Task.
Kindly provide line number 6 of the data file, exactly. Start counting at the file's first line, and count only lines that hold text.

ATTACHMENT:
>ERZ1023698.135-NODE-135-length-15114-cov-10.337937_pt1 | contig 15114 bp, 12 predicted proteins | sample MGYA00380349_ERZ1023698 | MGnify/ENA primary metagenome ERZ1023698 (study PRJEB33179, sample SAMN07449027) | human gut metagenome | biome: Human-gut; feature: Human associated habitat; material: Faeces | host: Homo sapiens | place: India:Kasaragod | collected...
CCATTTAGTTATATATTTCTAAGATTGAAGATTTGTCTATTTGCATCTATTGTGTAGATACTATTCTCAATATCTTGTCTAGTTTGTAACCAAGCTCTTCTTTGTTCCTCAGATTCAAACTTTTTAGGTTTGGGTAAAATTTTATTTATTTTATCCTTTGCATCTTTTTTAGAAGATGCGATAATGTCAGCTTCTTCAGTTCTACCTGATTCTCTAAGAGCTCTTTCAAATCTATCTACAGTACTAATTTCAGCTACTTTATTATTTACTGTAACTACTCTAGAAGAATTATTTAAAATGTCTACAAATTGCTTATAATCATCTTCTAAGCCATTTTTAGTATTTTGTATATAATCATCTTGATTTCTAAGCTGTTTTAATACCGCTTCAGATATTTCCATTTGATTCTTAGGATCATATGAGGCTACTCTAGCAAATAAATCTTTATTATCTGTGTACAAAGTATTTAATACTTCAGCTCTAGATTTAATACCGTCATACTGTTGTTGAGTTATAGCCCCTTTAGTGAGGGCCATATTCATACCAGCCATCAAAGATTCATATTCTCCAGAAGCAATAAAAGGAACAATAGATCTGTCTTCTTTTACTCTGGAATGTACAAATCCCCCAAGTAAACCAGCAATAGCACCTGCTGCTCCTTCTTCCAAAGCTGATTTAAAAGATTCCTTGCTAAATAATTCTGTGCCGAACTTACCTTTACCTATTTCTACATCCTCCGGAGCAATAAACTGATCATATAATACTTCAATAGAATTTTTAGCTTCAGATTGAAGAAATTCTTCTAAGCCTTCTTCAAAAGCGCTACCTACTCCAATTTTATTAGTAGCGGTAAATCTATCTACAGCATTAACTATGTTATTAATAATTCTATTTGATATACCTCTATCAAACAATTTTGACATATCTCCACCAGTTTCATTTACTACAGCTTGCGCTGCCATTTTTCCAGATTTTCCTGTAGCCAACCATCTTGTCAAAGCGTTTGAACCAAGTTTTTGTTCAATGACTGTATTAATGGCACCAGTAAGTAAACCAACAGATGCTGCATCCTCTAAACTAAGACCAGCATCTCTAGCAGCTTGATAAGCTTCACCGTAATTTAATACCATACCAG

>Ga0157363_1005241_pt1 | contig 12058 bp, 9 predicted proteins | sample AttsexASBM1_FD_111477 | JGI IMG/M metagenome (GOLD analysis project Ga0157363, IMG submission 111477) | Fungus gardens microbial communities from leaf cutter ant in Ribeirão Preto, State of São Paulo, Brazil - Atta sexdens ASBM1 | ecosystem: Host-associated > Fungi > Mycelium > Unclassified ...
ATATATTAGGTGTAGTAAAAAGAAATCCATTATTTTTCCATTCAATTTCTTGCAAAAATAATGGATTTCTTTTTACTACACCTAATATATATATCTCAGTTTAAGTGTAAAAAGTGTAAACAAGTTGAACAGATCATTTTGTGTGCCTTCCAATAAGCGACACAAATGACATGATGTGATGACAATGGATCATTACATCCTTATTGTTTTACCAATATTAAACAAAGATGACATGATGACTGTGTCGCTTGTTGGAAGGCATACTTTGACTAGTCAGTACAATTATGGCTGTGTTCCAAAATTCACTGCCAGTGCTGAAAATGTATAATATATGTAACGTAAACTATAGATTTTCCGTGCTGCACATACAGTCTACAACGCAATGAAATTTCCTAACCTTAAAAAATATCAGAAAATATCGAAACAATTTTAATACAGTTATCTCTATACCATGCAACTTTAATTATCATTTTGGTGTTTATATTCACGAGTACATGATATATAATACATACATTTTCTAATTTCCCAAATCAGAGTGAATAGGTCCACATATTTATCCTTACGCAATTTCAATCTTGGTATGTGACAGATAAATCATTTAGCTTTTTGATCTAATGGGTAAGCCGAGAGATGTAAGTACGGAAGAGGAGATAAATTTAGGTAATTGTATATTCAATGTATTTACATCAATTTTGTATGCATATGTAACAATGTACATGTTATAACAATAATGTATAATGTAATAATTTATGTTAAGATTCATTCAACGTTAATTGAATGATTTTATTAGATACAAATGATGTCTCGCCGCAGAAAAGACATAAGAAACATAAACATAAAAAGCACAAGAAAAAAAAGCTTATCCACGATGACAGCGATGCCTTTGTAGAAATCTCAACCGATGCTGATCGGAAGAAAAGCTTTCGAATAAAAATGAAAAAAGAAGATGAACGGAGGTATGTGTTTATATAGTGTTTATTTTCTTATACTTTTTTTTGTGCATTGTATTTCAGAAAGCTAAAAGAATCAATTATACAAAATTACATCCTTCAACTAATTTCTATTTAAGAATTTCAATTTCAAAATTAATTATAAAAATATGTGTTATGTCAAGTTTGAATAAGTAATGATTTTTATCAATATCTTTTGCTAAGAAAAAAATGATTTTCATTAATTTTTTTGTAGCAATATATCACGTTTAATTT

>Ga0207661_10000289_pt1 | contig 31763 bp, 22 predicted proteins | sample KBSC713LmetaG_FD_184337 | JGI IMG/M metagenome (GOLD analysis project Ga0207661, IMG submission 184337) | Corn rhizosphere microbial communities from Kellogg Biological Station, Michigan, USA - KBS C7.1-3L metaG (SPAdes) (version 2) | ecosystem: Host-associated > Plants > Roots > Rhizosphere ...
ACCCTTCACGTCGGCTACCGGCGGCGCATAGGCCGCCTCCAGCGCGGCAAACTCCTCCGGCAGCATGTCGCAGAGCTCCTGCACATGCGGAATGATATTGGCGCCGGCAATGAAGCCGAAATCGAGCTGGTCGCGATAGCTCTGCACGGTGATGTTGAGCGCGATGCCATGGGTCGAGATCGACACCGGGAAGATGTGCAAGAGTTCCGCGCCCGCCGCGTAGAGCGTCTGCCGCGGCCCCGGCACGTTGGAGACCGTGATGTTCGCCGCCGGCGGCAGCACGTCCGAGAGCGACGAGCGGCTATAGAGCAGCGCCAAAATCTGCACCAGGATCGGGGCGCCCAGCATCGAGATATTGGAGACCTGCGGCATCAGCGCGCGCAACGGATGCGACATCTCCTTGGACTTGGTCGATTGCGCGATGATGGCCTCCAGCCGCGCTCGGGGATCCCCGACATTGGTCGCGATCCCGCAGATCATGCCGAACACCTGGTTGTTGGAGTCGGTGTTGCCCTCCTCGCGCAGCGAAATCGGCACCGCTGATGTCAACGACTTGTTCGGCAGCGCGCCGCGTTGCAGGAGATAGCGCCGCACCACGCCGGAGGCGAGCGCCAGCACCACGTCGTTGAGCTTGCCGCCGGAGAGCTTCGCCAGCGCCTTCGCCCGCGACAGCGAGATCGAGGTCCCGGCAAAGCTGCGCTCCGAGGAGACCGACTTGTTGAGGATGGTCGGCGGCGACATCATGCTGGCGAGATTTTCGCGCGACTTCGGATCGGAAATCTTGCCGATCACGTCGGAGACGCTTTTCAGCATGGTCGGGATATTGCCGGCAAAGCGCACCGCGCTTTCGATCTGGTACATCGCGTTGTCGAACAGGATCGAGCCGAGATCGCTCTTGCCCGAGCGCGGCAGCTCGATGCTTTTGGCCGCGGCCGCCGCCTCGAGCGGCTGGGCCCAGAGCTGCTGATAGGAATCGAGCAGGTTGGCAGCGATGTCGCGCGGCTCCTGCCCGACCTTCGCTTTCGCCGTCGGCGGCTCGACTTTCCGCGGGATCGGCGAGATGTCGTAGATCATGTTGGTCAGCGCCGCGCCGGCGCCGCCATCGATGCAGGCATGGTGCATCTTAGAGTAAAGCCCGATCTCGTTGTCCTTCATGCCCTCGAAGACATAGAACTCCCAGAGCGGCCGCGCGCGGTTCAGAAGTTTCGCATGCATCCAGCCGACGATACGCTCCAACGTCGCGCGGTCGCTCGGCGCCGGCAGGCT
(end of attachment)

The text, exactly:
ACCCTTCACGTCGGCTACCGGCGGCGCATAGGCCGCCTCCAGCGCGGCAAACTCCTCCGGCAGCATGTCGCAGAGCTCCTGCACATGCGGAATGATATTGGCGCCGGCAATGAAGCCGAAATCGAGCTGGTCGCGATAGCTCTGCACGGTGATGTTGAGCGCGATGCCATGGGTCGAGATCGACACCGGGAAGATGTGCAAGAGTTCCGCGCCCGCCGCGTAGAGCGTCTGCCGCGGCCCCGGCACGTTGGAGACCGTGATGTTCGCCGCCGGCGGCAGCACGTCCGAGAGCGACGAGCGGCTATAGAGCAGCGCCAAAATCTGCACCAGGATCGGGGCGCCCAGCATCGAGATATTGGAGACCTGCGGCATCAGCGCGCGCAACGGATGCGACATCTCCTTGGACTTGGTCGATTGCGCGATGATGGCCTCCAGCCGCGCTCGGGGATCCCCGACATTGGTCGCGATCCCGCAGATCATGCCGAACACCTGGTTGTTGGAGTCGGTGTTGCCCTCCTCGCGCAGCGAAATCGGCACCGCTGATGTCAACGACTTGTTCGGCAGCGCGCCGCGTTGCAGGAGATAGCGCCGCACCACGCCGGAGGCGAGCGCCAGCACCACGTCGTTGAGCTTGCCGCCGGAGAGCTTCGCCAGCGCCTTCGCCCGCGACAGCGAGATCGAGGTCCCGGCAAAGCTGCGCTCCGAGGAGACCGACTTGTTGAGGATGGTCGGCGGCGACATCATGCTGGCGAGATTTTCGCGCGACTTCGGATCGGAAATCTTGCCGATCACGTCGGAGACGCTTTTCAGCATGGTCGGGATATTGCCGGCAAAGCGCACCGCGCTTTCGATCTGGTACATCGCGTTGTCGAACAGGATCGAGCCGAGATCGCTCTTGCCCGAGCGCGGCAGCTCGATGCTTTTGGCCGCGGCCGCCGCCTCGAGCGGCTGGGCCCAGAGCTGCTGATAGGAATCGAGCAGGTTGGCAGCGATGTCGCGCGGCTCCTGCCCGACCTTCGCTTTCGCCGTCGGCGGCTCGACTTTCCGCGGGATCGGCGAGATGTCGTAGATCATGTTGGTCAGCGCCGCGCCGGCGCCGCCATCGATGCAGGCATGGTGCATCTTAGAGTAAAGCCCGATCTCGTTGTCCTTCATGCCCTCGAAGACATAGAACTCCCAGAGCGGCCGCGCGCGGTTCAGAAGTTTCGCATGCATCCAGCCGACGATACGCTCCAACGTCGCGCGGTCGCTCGGCGCCGGCAGGCT